[Editor's Note: Read our Kids' Q&A with N. D. Wilson
Bedtime. It is the most important time in my day. At bedtime, I tuck four children into the appropriate beds in the appropriate rooms. They never think they're tired. Their eyes are bright and their young minds crackle with surprising thoughts on the day, the future, the nature of the universe. At bedtime, I let go of four imaginations, and they wander alone through the darkness, unchaperoned, unguided, shaping visions for themselves, resting in warmth or wandering into terror.
Every night, I feel like I'm launching paper boats into an ocean. I point my children as best I can. I flavor their minds with subjects and characters and songs and dances and blessings. And when they are warm and spilling over with joy, I let go, and I wait for the morning to hear of their adventures.
This is why we sing about drunken sailors and what to do with them, about how some folks say a man is made out of mud, about lost Scottish love and the walls of Jerusalem. This is why I tell them stories.
At first, when story nights came, I would gather them around the youngest brother (then in crib captivity), and I would tell them some fatherly version of a tale from history or legend. They heard all sorts of things about dragons and wars and prophets and ill-behaved gods. But after a while, I wanted them more active, more invested in the stories. And so, one night, as they gathered around, I told them they could each pick one character (or thing) and I would weave them all into a single story. The arrangement would (I thought) stimulate growth in everyone involved. They got to participate, and I got a creative writing exercise.
And then they discovered hyphens. It was Lucia (then four) who introduced them to our little story sessions. Much to her older brother's chagrin, she loved butterflies. But she didn't love them exclusively. She loved unicorns (especially if they were part butterfly) and ballerinas (especially if they could turn into unicorns and butterflies) and princesses (so long as they knew ballet and could turn into unicorns and butterflies). Her little sister added slightly more courageous elements (puppies that could turn into nice girl dragons or clone themselves into whole packs of puppies that could turn into nice girl dragons). What could a brother do but play the game? He struggled to counteract the butterfly-unicorn-ballerina-princessness with more and more gruesome monsters, hoping that his father would take the hint and allow the girlier elements in the story to be devoured — something I was unable to do.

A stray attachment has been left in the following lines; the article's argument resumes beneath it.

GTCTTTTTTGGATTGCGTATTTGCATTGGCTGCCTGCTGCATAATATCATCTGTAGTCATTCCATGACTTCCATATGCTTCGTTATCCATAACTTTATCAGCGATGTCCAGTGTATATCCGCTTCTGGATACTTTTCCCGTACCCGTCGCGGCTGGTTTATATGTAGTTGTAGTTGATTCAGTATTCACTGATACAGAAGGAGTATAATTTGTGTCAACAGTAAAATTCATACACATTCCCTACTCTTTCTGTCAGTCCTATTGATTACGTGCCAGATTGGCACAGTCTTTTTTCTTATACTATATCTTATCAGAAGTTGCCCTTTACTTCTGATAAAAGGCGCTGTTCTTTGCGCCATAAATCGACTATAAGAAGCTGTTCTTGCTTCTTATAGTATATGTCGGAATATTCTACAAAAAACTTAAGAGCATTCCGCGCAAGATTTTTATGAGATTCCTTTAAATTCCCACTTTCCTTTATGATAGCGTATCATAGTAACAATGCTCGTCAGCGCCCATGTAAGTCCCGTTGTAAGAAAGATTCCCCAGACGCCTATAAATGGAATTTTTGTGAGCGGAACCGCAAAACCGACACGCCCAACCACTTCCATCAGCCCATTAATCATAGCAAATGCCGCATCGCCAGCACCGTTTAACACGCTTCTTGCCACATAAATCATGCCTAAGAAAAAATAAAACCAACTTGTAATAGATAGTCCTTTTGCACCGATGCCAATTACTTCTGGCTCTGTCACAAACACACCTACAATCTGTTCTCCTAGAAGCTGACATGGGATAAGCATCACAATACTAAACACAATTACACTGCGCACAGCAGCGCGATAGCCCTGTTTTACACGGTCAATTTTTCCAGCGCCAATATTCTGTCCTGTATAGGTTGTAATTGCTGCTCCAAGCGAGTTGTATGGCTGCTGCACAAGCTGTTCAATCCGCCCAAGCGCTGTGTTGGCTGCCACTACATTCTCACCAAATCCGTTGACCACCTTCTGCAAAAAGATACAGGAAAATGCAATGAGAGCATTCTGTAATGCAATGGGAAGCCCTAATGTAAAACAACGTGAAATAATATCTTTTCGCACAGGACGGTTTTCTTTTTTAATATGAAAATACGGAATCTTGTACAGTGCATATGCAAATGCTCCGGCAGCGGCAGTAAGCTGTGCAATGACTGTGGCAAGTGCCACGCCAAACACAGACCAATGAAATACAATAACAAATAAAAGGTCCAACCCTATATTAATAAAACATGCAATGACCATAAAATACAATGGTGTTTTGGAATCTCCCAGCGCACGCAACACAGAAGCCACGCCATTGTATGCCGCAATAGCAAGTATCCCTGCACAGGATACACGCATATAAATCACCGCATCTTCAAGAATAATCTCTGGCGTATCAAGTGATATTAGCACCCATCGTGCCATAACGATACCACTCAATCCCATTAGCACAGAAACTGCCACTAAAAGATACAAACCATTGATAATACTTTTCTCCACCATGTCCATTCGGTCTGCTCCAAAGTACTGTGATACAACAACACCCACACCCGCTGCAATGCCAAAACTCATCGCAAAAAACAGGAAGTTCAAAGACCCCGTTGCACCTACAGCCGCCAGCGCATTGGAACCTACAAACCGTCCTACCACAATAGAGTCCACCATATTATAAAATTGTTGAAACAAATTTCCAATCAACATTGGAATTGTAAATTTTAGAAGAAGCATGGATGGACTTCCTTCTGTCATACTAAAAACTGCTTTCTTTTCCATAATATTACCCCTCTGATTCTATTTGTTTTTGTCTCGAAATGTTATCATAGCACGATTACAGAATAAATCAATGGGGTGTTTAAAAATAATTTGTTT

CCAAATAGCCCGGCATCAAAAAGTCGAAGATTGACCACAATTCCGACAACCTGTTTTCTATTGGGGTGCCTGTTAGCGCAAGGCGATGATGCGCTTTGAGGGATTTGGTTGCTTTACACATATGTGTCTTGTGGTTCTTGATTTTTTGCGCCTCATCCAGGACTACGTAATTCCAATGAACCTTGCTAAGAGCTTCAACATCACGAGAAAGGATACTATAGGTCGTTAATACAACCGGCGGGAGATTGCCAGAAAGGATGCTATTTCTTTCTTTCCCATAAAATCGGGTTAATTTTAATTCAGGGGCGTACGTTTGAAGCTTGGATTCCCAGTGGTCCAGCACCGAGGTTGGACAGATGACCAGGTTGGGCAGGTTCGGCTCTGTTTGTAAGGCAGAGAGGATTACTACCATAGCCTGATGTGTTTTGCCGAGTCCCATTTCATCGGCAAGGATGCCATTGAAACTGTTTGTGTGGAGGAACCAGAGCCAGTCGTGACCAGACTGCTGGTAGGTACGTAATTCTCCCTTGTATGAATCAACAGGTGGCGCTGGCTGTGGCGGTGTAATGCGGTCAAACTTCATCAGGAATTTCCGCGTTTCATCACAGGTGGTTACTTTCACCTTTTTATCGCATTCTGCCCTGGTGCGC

I achieved my goals. My kids were involved, and I certainly got to work on my narrative agility. But the system finally collapsed around my ears when my son introduced the giant, creeping Land Squid that only eats butterfly-unicorn-ballerina-princesses and puppies and girl dragons and can smell them anywhere and can't die and can magically transport itself after its prey and is always really, really hungry.
That night, no one went to bed happy.
I am regularly asked why I write stories for children. The easy answer? I'm childish. But to be honest, I have no intention of limiting myself to children's stories. At this phase of my life, however, they are the most important stories I can tell. I have children, I love children, and imaginations need food. The world is big. The world is wonderful. But it is also terrifying. It is an ocean full of paper boats. For many children, the only nobility, the only joy, the only strength and sacrifice that they see firsthand comes in fiction. Even when children have plenty of joy in their lives, good stories reinforce it. As long as I'm dealing in honesty, I may as well admit that I have been more influenced (as a person) by my childhood readings of Tolkien and Lewis than I have been by any philosophers I read in college and grad school. The events and characters in Narnia and Middle Earth shaped my ideals, my dreams, my goals. Kant just annoyed me.
When I write for kids, I try to embrace the wildness of the world. I have no desire to trick children into false security. My characters almost always begin a story afraid. In 100 Cupboards, a timid Henry York discovers the world as it is, and it terrifies him. But it also challenges him, and he rises to that challenge — even more so in Dandelion Fire. Evil is real (and it must really be overcome), but it is no more real than Goodness.
Enough posing. I'm childish. I like books for kids. I like reading good ones. I like trying to write good ones. I like readers that still have some elasticity to their imaginations. I like readers that demand some variation of "happily ever after" at the end of a story.
These days, my youngest is no longer crib contained (though he's not exactly interested in sitting still for a story). But he's still involved. The three older ones sit cross-legged on the floor while he plays, and they listen to a story — one in a series. You see, there was this old man, and a magpie had stolen his two magic stones, and as he was chasing the bird, he ran into four children. Their names were Rory, Lucia, Ameera, and Seamus, and little did they know what catching that magpie would mean for them.
No more butterfly-unicorn-ballerina-princesses. No more giant, creeping land squids or cloning puppies. But there is a palace in the sky and a friendly dragon and personable elephant and a Peruvian mine full of magical treasures.
And that should be enough for anyone.